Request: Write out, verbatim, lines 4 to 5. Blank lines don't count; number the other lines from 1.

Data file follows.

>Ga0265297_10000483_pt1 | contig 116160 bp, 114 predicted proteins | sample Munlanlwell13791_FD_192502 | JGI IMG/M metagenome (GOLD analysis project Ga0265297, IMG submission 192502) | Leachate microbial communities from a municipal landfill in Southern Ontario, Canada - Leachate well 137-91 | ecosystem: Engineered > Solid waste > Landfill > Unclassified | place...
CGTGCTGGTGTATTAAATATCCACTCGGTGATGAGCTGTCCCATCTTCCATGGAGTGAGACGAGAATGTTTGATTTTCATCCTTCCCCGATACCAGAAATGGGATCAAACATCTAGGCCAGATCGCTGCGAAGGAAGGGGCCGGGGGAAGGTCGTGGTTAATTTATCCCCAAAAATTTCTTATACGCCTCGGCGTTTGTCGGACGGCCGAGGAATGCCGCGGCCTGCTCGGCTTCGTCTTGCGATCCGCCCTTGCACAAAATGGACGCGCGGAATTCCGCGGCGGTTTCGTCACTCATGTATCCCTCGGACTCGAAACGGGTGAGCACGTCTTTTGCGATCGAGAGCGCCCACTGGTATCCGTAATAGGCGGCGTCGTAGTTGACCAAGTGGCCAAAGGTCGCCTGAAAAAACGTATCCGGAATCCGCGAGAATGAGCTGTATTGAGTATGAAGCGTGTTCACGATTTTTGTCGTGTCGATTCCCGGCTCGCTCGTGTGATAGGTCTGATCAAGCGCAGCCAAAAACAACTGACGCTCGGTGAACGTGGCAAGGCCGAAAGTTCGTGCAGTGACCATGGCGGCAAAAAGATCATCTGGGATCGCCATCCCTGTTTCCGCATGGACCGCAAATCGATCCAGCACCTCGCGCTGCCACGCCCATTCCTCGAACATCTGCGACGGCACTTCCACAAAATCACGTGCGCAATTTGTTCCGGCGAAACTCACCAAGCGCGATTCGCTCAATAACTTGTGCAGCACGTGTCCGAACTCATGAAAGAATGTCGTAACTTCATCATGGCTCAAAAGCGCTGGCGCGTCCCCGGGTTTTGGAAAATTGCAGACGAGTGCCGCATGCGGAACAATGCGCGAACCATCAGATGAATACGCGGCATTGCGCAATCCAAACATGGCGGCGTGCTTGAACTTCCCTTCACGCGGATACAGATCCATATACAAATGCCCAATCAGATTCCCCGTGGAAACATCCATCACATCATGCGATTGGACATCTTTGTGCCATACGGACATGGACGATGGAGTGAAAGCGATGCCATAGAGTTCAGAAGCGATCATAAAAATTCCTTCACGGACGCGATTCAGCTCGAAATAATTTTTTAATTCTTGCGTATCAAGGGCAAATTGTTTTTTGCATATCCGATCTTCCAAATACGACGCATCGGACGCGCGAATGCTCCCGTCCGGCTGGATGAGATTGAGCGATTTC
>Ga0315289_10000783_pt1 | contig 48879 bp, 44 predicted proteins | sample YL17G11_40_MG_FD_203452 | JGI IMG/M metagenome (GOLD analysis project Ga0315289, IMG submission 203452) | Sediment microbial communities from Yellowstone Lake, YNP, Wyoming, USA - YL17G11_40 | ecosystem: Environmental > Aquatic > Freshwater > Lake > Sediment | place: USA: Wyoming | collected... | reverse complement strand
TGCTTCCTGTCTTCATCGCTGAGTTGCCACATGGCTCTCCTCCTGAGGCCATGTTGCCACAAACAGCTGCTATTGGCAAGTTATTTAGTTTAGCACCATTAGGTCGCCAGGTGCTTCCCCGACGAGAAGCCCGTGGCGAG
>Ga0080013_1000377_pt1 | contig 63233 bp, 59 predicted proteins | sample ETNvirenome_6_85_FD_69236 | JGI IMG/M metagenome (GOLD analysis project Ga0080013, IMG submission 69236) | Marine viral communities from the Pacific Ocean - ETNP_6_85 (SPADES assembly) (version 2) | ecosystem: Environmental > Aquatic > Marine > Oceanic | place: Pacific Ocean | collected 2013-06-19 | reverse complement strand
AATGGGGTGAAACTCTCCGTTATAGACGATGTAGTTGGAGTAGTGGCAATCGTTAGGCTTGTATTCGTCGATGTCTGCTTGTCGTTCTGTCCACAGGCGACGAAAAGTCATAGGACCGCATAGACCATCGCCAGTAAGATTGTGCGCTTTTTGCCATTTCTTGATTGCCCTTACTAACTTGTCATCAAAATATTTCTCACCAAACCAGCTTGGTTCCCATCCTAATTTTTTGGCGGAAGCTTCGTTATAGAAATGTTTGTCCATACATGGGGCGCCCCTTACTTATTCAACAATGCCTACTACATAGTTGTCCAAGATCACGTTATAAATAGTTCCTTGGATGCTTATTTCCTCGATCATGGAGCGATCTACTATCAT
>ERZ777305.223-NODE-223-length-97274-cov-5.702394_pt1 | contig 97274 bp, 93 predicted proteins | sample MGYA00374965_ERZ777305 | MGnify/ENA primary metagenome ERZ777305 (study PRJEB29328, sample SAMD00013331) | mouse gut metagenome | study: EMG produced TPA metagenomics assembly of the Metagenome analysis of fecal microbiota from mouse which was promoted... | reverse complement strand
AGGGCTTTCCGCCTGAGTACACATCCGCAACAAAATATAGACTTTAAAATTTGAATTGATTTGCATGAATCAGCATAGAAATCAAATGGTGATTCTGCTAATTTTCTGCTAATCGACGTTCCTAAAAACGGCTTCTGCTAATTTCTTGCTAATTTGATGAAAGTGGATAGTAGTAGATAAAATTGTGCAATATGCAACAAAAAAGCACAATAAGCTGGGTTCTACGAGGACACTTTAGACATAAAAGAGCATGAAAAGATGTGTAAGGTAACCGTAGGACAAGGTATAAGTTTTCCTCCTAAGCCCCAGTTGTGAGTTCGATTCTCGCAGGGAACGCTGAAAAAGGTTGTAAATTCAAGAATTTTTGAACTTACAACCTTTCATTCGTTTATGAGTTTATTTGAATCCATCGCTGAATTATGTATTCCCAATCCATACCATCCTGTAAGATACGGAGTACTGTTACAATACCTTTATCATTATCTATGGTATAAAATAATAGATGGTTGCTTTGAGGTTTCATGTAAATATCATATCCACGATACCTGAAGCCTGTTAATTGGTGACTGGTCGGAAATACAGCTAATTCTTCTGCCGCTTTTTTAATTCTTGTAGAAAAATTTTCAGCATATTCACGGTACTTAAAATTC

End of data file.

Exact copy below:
TGCTTCCTGTCTTCATCGCTGAGTTGCCACATGGCTCTCCTCCTGAGGCCATGTTGCCACAAACAGCTGCTATTGGCAAGTTATTTAGTTTAGCACCATTAGGTCGCCAGGTGCTTCCCCGACGAGAAGCCCGTGGCGAG
>Ga0080013_1000377_pt1 | contig 63233 bp, 59 predicted proteins | sample ETNvirenome_6_85_FD_69236 | JGI IMG/M metagenome (GOLD analysis project Ga0080013, IMG submission 69236) | Marine viral communities from the Pacific Ocean - ETNP_6_85 (SPADES assembly) (version 2) | ecosystem: Environmental > Aquatic > Marine > Oceanic | place: Pacific Ocean | collected 2013-06-19 | reverse complement strand